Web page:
Yeşil has already been named as a defendant in two other criminal cases currently being tried in Ankara and Kocaeli provinces. He has been the subject of a defamation campaign, with all kinds of fabrications published in the government-controlled media in Turkey. He was labelled as a traitor and spy for simply attending a traditional luncheon of EU ambassadors in Ankara on December 19, 2013. The meeting was held every month, with guests invited from many nongovernmental organizations as well as the government.
The GYV under Yeşil organized a series of workshops called the Abant Platform, to address Turkey’s decades-long problem with Kurdish and Alevi issues, and brought together representatives of various communities and segments of Turkish society in an effort to bridge the gap. The GYV launched the Intercultural Dialogue Platform (KADİP) and organized a series of interfaith dialogue events in Turkey and abroad. In December 2013 “Diyaloğun Meyveleri” (Fruits of Dialogue), a book by Deputy Patriarch of the Turkish Syriac Catholic Church Yusuf Sağ, was launched at a reception hosted by KADİP. The event was held with the attendance of leading clerics such as Greek Orthodox Patriarch Bartholomew, Armenian Orthodox Archbishop Aram Ateşyan, Turkish Syriac Orthodox Archbishop Yusuf Çetin and many other guests. However, the Erdoğan government, bent on ruling Turkey by capitalizing on its divisions and fissures, opposed such initiatives and eventually managed to shut down the GYV. President Erdoğan himself openly said dialogue between Islam and Christianity was not possible.
The Erdoğan government brands all its critics as terrorists, and 161 journalists are currently locked up in Turkish jails on terrorism charges, making Turkey the world’s leading jailer of journalists, according to the latest monitoring report by the Stockholm Center for Freedom. In total, 167 Turkish journalists have been forced into self-exile to escape prison on false accusations.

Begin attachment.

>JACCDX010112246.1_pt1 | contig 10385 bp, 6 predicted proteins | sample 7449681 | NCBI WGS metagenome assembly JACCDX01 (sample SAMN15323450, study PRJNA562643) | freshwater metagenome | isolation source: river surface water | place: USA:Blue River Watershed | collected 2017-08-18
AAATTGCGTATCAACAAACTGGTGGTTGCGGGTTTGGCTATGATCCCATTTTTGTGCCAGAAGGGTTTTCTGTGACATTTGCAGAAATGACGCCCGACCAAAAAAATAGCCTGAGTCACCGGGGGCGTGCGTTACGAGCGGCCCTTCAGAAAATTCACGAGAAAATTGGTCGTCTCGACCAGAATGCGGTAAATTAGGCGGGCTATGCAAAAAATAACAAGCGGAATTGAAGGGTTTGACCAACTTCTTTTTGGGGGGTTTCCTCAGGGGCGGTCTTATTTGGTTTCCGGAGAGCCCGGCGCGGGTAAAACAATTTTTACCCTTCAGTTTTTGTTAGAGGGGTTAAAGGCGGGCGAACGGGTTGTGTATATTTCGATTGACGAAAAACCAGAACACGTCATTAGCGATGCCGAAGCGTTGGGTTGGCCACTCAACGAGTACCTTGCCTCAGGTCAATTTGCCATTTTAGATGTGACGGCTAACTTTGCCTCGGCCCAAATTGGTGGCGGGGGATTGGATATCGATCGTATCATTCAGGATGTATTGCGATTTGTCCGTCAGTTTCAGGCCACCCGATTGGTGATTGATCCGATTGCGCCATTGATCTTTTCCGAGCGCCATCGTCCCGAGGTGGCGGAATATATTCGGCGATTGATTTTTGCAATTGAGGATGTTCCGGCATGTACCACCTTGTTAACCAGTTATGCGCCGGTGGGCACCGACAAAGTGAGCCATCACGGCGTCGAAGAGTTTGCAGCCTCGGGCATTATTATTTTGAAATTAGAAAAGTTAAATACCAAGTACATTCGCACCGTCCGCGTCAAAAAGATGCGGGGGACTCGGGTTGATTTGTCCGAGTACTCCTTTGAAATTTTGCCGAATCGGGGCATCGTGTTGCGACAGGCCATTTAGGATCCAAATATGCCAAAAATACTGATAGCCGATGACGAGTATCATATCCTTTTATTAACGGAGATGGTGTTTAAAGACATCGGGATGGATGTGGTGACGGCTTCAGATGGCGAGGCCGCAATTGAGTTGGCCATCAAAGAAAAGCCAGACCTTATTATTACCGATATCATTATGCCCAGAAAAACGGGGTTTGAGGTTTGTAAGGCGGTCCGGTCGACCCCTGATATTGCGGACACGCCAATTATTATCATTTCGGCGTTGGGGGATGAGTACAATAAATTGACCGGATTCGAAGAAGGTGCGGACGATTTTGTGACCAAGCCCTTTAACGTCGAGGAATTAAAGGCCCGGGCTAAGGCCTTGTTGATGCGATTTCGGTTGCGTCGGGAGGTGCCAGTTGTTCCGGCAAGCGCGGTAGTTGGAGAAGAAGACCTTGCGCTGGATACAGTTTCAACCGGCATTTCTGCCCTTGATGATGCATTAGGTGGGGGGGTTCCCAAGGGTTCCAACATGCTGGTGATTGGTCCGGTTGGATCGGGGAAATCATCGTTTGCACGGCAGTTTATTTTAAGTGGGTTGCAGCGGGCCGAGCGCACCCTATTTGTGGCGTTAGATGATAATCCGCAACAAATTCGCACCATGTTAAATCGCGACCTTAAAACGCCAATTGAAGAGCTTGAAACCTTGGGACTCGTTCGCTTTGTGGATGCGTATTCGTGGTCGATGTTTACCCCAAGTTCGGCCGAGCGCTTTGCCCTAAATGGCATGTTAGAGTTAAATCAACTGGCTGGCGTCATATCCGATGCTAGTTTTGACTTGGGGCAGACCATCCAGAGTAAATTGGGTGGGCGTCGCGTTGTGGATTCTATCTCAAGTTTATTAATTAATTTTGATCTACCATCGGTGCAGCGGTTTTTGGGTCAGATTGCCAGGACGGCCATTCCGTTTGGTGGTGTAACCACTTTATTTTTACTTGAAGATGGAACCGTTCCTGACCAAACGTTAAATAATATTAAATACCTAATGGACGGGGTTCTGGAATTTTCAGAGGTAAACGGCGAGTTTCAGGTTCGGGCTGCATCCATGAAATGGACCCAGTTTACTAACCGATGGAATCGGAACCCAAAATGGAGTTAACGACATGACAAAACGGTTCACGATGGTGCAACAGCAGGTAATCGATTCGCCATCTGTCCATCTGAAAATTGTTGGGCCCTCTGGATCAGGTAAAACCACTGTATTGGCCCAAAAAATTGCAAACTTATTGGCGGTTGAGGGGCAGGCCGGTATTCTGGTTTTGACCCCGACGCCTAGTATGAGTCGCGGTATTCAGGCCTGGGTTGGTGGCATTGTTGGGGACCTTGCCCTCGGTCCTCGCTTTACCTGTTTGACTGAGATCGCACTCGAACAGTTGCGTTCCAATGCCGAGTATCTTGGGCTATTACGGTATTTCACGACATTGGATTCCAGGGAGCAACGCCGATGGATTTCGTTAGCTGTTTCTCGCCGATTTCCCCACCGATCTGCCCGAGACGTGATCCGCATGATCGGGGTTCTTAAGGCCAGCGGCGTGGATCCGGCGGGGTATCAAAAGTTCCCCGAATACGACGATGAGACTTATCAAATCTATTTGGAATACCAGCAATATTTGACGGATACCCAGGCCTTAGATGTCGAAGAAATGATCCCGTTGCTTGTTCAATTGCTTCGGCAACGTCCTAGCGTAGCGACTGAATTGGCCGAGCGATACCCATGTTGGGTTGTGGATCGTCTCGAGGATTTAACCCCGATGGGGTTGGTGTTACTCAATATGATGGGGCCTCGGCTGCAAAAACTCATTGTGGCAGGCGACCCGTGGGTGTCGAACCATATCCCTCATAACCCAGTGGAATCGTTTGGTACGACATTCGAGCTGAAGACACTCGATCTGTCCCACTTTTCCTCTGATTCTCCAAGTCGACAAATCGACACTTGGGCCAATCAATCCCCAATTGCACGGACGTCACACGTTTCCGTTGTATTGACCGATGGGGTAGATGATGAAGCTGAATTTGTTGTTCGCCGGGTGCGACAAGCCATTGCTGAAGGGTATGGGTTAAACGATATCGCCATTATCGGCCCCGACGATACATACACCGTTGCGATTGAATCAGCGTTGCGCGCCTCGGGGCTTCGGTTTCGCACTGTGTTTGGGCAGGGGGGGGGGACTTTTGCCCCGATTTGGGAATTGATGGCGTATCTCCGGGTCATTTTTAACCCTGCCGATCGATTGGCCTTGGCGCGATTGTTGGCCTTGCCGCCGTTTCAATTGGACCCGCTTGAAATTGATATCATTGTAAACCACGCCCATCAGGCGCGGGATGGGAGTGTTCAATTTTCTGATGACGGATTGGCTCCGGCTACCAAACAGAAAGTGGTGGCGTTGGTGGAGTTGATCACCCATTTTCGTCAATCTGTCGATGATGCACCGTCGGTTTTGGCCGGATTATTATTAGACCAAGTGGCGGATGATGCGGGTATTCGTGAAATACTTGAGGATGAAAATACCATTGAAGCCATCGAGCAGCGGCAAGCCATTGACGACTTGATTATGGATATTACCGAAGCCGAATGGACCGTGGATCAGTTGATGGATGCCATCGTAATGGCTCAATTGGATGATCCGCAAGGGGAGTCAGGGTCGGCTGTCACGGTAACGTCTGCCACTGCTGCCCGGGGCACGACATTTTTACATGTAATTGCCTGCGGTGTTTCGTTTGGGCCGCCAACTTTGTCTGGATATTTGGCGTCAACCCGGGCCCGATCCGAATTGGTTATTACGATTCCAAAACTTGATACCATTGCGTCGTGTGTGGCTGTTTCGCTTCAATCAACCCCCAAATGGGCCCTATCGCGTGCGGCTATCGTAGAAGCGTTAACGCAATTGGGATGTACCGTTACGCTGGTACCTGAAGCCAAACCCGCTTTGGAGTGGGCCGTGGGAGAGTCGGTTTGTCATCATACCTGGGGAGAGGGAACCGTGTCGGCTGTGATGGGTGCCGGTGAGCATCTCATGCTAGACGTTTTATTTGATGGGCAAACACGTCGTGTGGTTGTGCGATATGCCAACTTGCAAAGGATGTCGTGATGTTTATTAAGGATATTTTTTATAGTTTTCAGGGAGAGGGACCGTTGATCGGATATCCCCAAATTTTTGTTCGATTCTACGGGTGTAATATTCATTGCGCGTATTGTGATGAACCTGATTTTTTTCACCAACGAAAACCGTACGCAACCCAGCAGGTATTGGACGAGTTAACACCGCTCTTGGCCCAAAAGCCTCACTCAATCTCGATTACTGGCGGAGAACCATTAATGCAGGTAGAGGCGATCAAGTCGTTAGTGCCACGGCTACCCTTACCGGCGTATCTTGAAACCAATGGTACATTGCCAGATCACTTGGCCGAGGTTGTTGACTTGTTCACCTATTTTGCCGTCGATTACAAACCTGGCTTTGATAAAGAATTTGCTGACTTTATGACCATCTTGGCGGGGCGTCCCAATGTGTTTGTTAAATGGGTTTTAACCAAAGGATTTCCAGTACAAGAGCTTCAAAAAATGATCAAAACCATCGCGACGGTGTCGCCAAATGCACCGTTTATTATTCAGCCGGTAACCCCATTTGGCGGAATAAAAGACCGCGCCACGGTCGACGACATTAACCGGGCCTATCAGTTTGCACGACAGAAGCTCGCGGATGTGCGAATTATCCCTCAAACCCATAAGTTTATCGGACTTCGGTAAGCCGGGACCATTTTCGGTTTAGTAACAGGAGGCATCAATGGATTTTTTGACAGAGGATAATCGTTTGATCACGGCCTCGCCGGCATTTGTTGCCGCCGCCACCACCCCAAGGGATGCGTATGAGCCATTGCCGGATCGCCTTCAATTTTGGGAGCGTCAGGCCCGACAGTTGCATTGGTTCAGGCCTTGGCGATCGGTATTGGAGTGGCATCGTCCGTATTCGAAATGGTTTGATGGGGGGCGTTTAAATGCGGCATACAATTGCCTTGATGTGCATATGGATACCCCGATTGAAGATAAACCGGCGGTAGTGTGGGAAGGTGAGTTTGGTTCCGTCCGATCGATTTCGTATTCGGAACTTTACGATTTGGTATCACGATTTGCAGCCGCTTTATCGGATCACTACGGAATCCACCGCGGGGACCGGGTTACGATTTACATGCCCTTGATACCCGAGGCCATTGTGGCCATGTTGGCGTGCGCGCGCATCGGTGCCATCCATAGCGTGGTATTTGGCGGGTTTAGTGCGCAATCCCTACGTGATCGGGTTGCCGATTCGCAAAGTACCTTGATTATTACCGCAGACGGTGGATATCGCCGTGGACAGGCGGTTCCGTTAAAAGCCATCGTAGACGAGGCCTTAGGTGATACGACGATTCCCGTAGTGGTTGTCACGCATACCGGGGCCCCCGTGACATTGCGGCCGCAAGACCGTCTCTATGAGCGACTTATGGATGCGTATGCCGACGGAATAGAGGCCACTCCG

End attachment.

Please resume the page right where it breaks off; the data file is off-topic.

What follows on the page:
Over 30 percent of all Turkish diplomats, 60 percent of all senior police chiefs, half of all military generals and some 30 percent of all judges and prosecutors in Turkey were also declared terrorists overnight in 2016 by the executive decisions of the Erdoğan government without any effective administrative investigations and certainly without any judicial proceedings.
Prosecutorial documents leveling fabricated criminal charges against Mustafa Yeşil:Mustafa_Yesil_prosecutor_submission
Critics of the Erdoğan government, especially members of the Gülen movement, have been facing surveillance, harassment, threats of death and abduction since 2014, when then-Prime Minister and now President Erdoğan decided to scapegoat the group for his own legal troubles, ranging from corruption to aiding and abetting jihadist groups in Syria.
In Turkey, over half a million people affiliated with the Gülen movement have been put in detention facilities on fabricated terrorism charges in the aftermath of the coup attempt in July 2016. Since then, more than 130,000 civil servants have been dismissed by the government with no effective judicial or administrative investigation, 4,560 of whom were judges and prosecutors and were replaced by pro-Erdogan staff. As a result of the massive purge, the Turkish judiciary and law enforcement authorities have become tools in the hands of the Islamist government of President Erdoğan.
The assets of individuals and entities affiliated with the movement which, according to estimates from Turkey’s Savings Deposit Insurance Fund (TMSF), amounted to $11 billion, were also expropriated. The government also seized the assets and wealth of critical journalists and deprived them of their livelihood in order to stifle freedom of press and expression.